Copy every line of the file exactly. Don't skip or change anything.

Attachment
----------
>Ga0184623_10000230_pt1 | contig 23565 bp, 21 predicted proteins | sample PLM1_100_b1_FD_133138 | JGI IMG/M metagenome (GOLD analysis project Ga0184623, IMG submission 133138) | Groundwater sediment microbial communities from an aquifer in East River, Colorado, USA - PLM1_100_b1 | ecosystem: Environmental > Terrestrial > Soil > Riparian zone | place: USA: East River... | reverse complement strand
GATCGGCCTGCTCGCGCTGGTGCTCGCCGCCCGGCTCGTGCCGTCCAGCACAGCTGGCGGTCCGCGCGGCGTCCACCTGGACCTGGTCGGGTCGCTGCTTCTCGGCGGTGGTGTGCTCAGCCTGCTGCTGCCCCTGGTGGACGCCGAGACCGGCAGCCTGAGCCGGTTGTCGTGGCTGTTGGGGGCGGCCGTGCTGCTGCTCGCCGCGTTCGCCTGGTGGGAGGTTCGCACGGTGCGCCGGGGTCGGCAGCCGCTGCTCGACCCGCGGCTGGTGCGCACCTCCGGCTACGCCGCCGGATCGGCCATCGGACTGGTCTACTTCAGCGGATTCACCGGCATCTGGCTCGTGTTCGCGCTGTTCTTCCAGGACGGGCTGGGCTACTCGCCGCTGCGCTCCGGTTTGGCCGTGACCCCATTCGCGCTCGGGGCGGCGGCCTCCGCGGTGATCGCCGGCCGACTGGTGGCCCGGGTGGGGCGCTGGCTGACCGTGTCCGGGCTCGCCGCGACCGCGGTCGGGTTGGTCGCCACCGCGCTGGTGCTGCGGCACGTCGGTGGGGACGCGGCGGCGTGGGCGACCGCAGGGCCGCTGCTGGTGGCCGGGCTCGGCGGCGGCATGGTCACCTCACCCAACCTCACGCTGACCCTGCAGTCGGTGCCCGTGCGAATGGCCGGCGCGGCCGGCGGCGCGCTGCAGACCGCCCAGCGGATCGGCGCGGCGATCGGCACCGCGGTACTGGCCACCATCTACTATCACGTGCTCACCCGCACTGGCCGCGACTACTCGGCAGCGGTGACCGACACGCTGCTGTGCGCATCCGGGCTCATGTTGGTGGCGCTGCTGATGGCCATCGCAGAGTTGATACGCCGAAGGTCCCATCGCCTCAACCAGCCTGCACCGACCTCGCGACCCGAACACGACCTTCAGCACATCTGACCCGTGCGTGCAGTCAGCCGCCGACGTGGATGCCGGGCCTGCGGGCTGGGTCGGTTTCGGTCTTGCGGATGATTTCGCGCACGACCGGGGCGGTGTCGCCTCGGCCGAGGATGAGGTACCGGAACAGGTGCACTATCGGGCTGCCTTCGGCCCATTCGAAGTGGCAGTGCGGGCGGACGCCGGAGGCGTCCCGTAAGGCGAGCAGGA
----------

>Ga0184623_10000230_pt1 | contig 23565 bp, 21 predicted proteins | sample PLM1_100_b1_FD_133138 | JGI IMG/M metagenome (GOLD analysis project Ga0184623, IMG submission 133138) | Groundwater sediment microbial communities from an aquifer in East River, Colorado, USA - PLM1_100_b1 | ecosystem: Environmental > Terrestrial > Soil > Riparian zone | place: USA: East River... | reverse complement strand
GATCGGCCTGCTCGCGCTGGTGCTCGCCGCCCGGCTCGTGCCGTCCAGCACAGCTGGCGGTCCGCGCGGCGTCCACCTGGACCTGGTCGGGTCGCTGCTTCTCGGCGGTGGTGTGCTCAGCCTGCTGCTGCCCCTGGTGGACGCCGAGACCGGCAGCCTGAGCCGGTTGTCGTGGCTGTTGGGGGCGGCCGTGCTGCTGCTCGCCGCGTTCGCCTGGTGGGAGGTTCGCACGGTGCGCCGGGGTCGGCAGCCGCTGCTCGACCCGCGGCTGGTGCGCACCTCCGGCTACGCCGCCGGATCGGCCATCGGACTGGTCTACTTCAGCGGATTCACCGGCATCTGGCTCGTGTTCGCGCTGTTCTTCCAGGACGGGCTGGGCTACTCGCCGCTGCGCTCCGGTTTGGCCGTGACCCCATTCGCGCTCGGGGCGGCGGCCTCCGCGGTGATCGCCGGCCGACTGGTGGCCCGGGTGGGGCGCTGGCTGACCGTGTCCGGGCTCGCCGCGACCGCGGTCGGGTTGGTCGCCACCGCGCTGGTGCTGCGGCACGTCGGTGGGGACGCGGCGGCGTGGGCGACCGCAGGGCCGCTGCTGGTGGCCGGGCTCGGCGGCGGCATGGTCACCTCACCCAACCTCACGCTGACCCTGCAGTCGGTGCCCGTGCGAATGGCCGGCGCGGCCGGCGGCGCGCTGCAGACCGCCCAGCGGATCGGCGCGGCGATCGGCACCGCGGTACTGGCCACCATCTACTATCACGTGCTCACCCGCACTGGCCGCGACTACTCGGCAGCGGTGACCGACACGCTGCTGTGCGCATCCGGGCTCATGTTGGTGGCGCTGCTGATGGCCATCGCAGAGTTGATACGCCGAAGGTCCCATCGCCTCAACCAGCCTGCACCGACCTCGCGACCCGAACACGACCTTCAGCACATCTGACCCGTGCGTGCAGTCAGCCGCCGACGTGGATGCCGGGCCTGCGGGCTGGGTCGGTTTCGGTCTTGCGGATGATTTCGCGCACGACCGGGGCGGTGTCGCCTCGGCCGAGGATGAGGTACCGGAACAGGTGCACTATCGGGCTGCCTTCGGCCCATTCGAAGTGGCAGTGCGGGCGGACGCCGGAGGCGTCCCGTAAGGCGAGCAGGA